A person “backdates” a document when he or she dates a document an earlier date than the date that the document was originally drafted. Usually, when it is done for tax reasons it is illegal and it may rise to the level of a tax obstruction violation. IRC § 7212. The same is true of concealing assets from the IRS. The following explains the relevant law on this, and discusses two cases that illustrate the concept.
The crime “tax obstruction” is an umbrella term for several tax crimes, but an “Omnibus Clause” violation (discussed in more detail on this website: http://klasing-associates.com/faq/crime-known-tax-obstruction-7212/) exists when someone “in any way corruptly . . . obstructs or impedes, or endeavors to obstruct or impede, the due administration” of the tax laws. IRC § 7212. This violation is a specific kind of tax obstruction. There are three things the IRS must prove for this crime: (1) that the taxpayer/defendant made a corrupt effort, endeavor, or attempt (2) to impede, obstruct, or interfere with (3) the due administration of the tax laws. http://www.law.cornell.edu/uscode/text/26/7212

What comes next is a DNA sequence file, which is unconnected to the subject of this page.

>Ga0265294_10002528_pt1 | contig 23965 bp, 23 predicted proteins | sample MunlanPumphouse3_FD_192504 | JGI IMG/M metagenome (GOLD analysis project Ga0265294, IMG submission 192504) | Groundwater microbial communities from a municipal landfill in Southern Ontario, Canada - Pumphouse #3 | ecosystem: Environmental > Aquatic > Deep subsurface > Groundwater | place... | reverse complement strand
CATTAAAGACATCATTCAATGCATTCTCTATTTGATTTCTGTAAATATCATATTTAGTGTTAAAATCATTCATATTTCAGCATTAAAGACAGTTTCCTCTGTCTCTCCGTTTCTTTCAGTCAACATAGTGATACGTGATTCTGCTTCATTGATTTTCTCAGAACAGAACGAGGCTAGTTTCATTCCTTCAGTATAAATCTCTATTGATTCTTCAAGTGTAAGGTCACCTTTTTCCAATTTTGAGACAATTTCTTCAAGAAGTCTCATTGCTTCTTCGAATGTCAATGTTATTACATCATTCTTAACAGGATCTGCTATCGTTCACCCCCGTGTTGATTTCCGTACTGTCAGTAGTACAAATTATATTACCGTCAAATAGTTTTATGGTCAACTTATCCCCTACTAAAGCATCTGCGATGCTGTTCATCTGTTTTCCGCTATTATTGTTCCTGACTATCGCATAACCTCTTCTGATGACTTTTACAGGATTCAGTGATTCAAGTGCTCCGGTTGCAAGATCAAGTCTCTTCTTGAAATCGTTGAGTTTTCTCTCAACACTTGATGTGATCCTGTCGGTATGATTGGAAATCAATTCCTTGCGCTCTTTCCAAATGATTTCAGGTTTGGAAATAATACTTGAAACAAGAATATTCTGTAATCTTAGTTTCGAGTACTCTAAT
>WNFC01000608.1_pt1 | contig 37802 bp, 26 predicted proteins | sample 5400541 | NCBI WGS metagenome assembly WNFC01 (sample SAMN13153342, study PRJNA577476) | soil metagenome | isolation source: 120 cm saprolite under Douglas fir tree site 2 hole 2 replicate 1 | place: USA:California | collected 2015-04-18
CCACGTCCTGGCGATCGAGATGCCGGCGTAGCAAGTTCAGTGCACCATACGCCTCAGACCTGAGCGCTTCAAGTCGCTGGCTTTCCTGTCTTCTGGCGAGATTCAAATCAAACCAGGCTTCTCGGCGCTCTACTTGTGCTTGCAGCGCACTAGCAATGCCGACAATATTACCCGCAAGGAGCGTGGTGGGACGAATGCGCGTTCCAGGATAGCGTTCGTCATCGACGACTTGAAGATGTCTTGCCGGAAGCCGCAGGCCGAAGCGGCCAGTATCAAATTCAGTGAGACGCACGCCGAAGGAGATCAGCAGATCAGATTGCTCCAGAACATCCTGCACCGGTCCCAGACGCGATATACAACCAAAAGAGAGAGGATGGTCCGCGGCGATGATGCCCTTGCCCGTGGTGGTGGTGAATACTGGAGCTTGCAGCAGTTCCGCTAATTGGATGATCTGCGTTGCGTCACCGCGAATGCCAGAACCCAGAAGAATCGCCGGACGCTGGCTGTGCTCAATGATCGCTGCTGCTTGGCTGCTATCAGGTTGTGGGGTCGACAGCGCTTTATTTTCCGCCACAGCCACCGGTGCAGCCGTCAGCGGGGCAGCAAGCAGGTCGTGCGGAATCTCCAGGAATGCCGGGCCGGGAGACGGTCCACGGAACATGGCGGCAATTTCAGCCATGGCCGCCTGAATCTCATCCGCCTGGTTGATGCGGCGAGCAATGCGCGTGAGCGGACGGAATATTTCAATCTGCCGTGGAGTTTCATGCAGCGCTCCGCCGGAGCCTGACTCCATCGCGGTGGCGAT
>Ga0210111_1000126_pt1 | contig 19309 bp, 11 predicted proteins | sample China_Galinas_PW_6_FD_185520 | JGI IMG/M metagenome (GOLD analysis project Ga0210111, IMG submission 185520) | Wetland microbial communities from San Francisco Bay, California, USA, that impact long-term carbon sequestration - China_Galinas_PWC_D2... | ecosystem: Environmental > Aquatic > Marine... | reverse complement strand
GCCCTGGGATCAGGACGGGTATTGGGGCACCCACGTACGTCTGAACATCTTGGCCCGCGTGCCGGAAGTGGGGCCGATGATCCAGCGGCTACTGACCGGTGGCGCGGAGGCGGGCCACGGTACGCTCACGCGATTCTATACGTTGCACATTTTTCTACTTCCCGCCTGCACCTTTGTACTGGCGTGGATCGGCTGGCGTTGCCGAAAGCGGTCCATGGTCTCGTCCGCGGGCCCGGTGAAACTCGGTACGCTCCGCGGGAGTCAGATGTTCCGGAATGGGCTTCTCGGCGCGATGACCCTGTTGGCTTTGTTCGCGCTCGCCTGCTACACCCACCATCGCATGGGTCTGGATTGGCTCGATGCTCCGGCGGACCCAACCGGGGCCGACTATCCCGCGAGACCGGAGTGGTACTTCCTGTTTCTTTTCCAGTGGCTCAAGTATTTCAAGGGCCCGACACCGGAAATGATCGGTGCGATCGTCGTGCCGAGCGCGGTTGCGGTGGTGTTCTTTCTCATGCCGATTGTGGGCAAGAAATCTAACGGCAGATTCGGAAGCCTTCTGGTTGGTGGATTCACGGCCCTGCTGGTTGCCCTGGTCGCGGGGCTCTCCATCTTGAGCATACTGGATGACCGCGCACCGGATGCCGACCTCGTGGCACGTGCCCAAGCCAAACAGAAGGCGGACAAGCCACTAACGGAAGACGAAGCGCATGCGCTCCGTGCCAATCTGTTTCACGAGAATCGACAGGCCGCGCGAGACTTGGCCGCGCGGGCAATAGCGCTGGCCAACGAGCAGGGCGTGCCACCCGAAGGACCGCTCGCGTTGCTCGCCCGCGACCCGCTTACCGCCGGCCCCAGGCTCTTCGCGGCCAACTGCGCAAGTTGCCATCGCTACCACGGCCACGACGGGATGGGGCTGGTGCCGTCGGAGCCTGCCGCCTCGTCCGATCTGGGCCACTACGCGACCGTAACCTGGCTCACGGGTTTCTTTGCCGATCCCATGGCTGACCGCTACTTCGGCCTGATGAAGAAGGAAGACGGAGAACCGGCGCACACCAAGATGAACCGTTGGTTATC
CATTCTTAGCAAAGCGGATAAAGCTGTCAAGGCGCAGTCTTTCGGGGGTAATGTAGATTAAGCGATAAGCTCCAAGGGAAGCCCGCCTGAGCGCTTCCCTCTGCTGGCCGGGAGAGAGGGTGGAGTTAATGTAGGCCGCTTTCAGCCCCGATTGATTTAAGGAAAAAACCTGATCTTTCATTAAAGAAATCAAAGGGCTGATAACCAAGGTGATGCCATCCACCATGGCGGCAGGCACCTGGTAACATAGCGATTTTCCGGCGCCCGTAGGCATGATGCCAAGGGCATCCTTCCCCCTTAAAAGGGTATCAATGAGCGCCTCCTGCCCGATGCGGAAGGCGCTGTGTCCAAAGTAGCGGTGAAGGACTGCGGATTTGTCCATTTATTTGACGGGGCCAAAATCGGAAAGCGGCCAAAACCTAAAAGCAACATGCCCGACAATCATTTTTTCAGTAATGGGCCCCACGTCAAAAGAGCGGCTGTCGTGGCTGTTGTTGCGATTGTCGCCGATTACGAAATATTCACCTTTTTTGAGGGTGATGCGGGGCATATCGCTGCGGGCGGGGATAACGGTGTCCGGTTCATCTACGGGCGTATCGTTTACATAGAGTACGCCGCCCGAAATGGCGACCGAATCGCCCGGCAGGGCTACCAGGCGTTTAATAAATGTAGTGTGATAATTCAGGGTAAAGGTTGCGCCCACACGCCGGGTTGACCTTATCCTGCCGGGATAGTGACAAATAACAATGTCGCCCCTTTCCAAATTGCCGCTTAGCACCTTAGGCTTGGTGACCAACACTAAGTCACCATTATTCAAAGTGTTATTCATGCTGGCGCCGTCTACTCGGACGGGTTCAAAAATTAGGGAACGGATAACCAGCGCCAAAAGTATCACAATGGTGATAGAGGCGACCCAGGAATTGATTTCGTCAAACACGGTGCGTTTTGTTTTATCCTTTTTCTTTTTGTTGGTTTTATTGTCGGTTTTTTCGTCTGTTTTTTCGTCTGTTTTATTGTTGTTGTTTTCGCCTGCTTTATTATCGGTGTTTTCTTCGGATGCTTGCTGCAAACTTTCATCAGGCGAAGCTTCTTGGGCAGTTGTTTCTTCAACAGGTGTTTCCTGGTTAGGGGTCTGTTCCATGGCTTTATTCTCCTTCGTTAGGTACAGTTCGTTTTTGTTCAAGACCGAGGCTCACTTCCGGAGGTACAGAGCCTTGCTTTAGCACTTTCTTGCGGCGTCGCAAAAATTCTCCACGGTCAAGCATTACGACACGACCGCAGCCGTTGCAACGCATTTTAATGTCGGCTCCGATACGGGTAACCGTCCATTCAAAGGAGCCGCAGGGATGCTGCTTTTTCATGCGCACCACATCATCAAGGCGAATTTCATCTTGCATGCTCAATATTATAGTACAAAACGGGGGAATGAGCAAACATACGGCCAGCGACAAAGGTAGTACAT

In U.S. v. Wilson, 118 F.3d 228 (4th Cir. 1997), the defendant backdated corporate documents to help hide his client’s assets from the IRS. That is, the appellate court determined that a tax attorney helping his client (the taxpayer) violated IRC § 7212(a) when he acted with the intent to secure unlawful benefits for himself, and acted with the intent to conceal his client’s assets.
The court noted several ways the attorney engaged in “concealment activities.” For example, he removed funds from his client’s three bank accounts in an effort to prevent the IRS from attaching them. In taking the money out of these accounts, he documented their removal as a loan to a corporation that was formed after he knew the IRS planned to levy them. It was discovered that many of the corporate documents were backdated—the promissory notes, bylaws, board of directors minutes, and stock certificates. In short, he tried to conceal his assets in a corporation.
One can commit an Omnibus Clause violation even without backdating documents, though. For example, in U.S. v. Williams, 644 F.2d 700 (8th Cir. 1981), the court found the taxpayer guilty of tax obstruction when he “assiste[d] [in the] preparation and filing of false W-4 forms” because that constituted an “endeavor to impede or obstruct the due administration of the Internal Revenue Code.” The court was unapologetic: “We conclude that section 7212’s omnibus clause plainly comprehends this conduct.” http://www.leagle.com/decision/19811340644F2d696_11230.xml/UNITED%20STATES%20v.%20WILLIAMS
Tax obstruction is a serious offense. In addition, because it exists when one “in any way corruptly” attempts to impede the IRS, it is fairly broad—capturing a lot of types of conduct. Fortunately, there often are legal defenses available for a taxpayer’s protection.